It's worth noting that while the GFS forecast model has lowered its projections for our temperatures tonight and tomorrow, it continues to hold temperatures above freezing tomorrow night. Model output statistics from the GFS show us dropping only to 35 degrees tomorrow night. Raw data from the model has us dropping briefly to 30, though we're back to 32 by sunrise and above freezing by 10 a.m.
It's also worth noting that the 3K NAM forecast model and the original NAM model are both colder than the GFS, and have us around 28-29 degrees at sunrise on Monday. The Canadian is a little closer to the GFS, but is slightly colder.
Our first real indication of what we'll experience in terms of freezing rain will come tomorrow afternoon. How warm do temperatures get? The warmer they get before the sun starts to set tomorrow, the harder it will be for them to cool below freezing during the overnight hours. If we exceed our forecast high of 37, that might be an indication that freezing rain isn't going to happen. It's worth pointing out here that the HRRR, a typically reliable short-term model that updates hourly, now shows us topping out in the low 40s on Sunday afternoon. And the latest run of the 3K NAM, which is coming in as I type this, is coming in slightly warmer than the previous run of the model for Sunday afternoon.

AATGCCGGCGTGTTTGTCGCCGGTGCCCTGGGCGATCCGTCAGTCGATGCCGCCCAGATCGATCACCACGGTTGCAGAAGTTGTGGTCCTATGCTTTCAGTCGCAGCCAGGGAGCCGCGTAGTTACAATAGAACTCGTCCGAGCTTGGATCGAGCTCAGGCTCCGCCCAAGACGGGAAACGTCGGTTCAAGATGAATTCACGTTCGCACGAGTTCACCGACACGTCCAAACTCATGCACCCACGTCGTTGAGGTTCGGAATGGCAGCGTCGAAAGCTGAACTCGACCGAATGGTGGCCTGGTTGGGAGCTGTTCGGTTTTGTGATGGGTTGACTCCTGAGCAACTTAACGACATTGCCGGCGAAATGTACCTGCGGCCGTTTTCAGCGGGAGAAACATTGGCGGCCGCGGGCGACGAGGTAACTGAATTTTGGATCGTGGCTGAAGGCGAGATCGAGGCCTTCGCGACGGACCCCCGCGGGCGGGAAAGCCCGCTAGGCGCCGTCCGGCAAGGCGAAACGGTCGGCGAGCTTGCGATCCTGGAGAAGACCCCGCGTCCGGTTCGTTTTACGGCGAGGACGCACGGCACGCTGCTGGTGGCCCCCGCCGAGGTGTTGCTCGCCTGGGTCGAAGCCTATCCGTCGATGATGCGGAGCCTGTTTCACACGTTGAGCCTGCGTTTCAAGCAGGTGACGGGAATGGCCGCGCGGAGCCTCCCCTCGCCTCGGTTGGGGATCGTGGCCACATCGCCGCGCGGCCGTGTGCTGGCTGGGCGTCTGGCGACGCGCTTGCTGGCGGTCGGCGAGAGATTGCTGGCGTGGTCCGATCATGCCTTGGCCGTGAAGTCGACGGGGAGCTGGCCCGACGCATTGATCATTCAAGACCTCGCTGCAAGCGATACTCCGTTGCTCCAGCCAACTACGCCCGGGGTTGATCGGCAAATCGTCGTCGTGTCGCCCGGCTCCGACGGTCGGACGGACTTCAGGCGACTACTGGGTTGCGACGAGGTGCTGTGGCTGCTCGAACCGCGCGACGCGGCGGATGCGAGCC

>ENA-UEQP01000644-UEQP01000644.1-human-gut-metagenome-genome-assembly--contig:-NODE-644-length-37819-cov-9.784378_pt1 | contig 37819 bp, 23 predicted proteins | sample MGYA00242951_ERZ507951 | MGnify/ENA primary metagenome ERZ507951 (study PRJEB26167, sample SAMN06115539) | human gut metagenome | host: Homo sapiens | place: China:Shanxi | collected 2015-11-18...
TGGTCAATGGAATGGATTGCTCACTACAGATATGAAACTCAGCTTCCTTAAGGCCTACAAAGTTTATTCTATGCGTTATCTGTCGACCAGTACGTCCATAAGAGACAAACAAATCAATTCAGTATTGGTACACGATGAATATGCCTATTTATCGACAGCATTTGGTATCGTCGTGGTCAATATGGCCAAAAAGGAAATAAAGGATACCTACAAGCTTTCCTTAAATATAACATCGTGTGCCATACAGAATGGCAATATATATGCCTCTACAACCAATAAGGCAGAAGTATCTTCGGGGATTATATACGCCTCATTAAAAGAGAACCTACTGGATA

Of course, temps are just half of the equation. Even if temps are below freezing, there can be no freezing rain without...well, rain. The 3K NAM does show very, very light precipitation over our region around sunrise Monday. As cold as the ground is, any drop of rain that falls with temps at 32 or below will freeze on contact. However, as light as the precipitation is showing up on the models, it won't be too shocking if it doesn't materialize.
By Monday afternoon, our temperature should be at 40 or above, and any ice that accumulates will quickly melt. But it only takes an hour or two of freezing rain to cause problems Monday morning.
Further out: It still looks like we're going to be in the 60s by Wednesday and may push close to 70 on Thursday, which is going to feel like a sauna compared to the temps we've experienced recently. But a stronger storm system is still on the table for the end of next week, and that could have some wintry mischief attached, followed by another round of cold temps by next weekend, before temperatures get even warmer the following week. Next weekend could be our best shot of accumulating snow thus far this winter, but it's still a long way out and subject to many changes. If you're hoping for snow, you better place your chips on next weekend. If we miss out then, it'll likely be the end of January or early February before the pattern reloads and we see another chance of accumulating snow.
Eye to the Sky is a weather blog by Independent Herald editor Ben Garrett. Garrett is a weather enthusiast who has long blogged about interesting weather on his personal website. He is not a professional forecaster or a meteorologist and information on this blog should not be considered a substitute for forecasts, advisories or other products from the National Weather Service.